Q: I was hoping to get Ron’s advice on the minimum viable cartridge for the larger deer and antelope species. I was injured on the job years ago and am finally getting to a point where I can consider going hunting. However, I need to be very mindful of recoil due to ongoing neck/back issues. For this question, I am mostly concerned with moose and elk hunting across Canada, but am also considering eland and kudu. If you could please recommend a couple of cartridges that have minimal recoil, but are still ethical for these larger species I would very much appreciate it.
A: Lee, after your hard luck injury, you’re in luck with low recoiling moose cartridges. Neither moose nor elk are difficult to dispatch so long as you divorce yourself from this idea that a hunter has to hit one with a knockout punch. What we really do is break down their plumbing. As any Doctor who treated a stroke victim or serious bleed can tell you, leaks matter. Most game is terminated via hemorrhaging. A surprisingly small bullet can cause massive bleeding. So think of a small bullet in the heart/lungs. Skip the hammer blow to the shoulder. Go for the surgical strike behind the shoulder. I knew one guy who’d taken 13 bull elk with 13 shots from his 243 Win. Many north country moose hunters use 223 Rem! Learn where the heart is!
All a larger, heavier bullet gives you is more potential penetration should you hit major muscle. And a tiny bit more surface area to rip and tear vital tissues. But I once parked a 120-grain .264 bullet in a moose’s heart. The minimal dimensions of that bullet did not allow the bull to escape. He went about 20 yards. The same thing happened when my “wholly inadequate” 130-grain 270 Win. deer bullet met a 6×6 bull elk and when my 70-grain .243 varmint bullet took a whitetail buck in the chest. The heart and lung shot game just doesn’t do well regardless of bullet size.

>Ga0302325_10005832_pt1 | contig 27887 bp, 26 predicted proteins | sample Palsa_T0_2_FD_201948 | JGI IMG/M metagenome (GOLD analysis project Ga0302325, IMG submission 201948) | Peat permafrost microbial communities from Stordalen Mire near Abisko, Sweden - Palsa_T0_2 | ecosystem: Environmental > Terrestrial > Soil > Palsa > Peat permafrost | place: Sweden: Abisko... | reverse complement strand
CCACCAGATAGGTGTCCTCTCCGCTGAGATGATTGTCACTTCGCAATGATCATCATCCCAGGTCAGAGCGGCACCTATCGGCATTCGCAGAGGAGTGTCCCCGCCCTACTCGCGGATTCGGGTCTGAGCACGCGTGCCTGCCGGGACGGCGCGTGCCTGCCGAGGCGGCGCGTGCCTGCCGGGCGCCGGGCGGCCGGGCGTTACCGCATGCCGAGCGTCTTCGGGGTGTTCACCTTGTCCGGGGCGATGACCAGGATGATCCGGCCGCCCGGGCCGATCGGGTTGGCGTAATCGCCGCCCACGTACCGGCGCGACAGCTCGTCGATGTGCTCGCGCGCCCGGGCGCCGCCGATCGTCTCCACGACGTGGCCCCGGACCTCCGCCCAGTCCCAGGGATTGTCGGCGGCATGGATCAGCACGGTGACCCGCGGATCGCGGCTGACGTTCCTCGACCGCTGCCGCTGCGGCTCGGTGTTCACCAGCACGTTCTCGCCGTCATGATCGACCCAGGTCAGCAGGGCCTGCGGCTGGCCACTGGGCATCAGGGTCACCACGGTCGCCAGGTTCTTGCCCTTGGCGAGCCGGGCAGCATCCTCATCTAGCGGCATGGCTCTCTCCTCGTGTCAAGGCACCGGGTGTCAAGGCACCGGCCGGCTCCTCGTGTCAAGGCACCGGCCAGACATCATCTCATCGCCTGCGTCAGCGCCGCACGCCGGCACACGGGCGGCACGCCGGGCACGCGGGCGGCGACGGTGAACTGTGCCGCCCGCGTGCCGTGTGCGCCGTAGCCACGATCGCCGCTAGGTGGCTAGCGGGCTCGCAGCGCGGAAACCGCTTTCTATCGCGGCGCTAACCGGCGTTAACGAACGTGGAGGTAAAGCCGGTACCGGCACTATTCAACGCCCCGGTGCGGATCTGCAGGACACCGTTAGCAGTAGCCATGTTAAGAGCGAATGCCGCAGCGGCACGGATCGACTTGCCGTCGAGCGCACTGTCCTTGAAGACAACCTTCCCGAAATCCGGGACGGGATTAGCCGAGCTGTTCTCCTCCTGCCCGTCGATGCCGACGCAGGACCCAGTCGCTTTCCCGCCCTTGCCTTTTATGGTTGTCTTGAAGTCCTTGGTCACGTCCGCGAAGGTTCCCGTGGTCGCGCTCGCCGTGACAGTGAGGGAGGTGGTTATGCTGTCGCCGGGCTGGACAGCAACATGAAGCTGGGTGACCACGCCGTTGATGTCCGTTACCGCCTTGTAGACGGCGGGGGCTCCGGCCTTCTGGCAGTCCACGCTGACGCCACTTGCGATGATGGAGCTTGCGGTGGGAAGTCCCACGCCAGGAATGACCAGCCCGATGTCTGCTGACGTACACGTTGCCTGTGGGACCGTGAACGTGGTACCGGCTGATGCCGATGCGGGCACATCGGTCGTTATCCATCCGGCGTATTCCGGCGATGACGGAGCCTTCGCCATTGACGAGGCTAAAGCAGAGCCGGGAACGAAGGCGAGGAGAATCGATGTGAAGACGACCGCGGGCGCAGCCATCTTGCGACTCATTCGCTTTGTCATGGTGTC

So get online and research ballistic recoil calculators. Then enter bullet weight, powder weight, and MV to get recoil levels in foot-pounds and fps of recoil velocity to compare various options. I should think good options would include 6.5 Creedmoor, 260 Rem., 6.5×55 Swede, 243 Win., 6mm Creedmoor, 257 Roberts., maybe 25-06 Rem. and maybe even 7mm-08 Rem. Trust me, you’ll find something that’ll work.
Good luck my friend, and congrats on getting back in the game.
Dear Ron, what’s the minimum viable cartridge for larger deer and antelope species? — Ron Spomer Outdoors is written by Ron Spomer for www.ronspomeroutdoors.com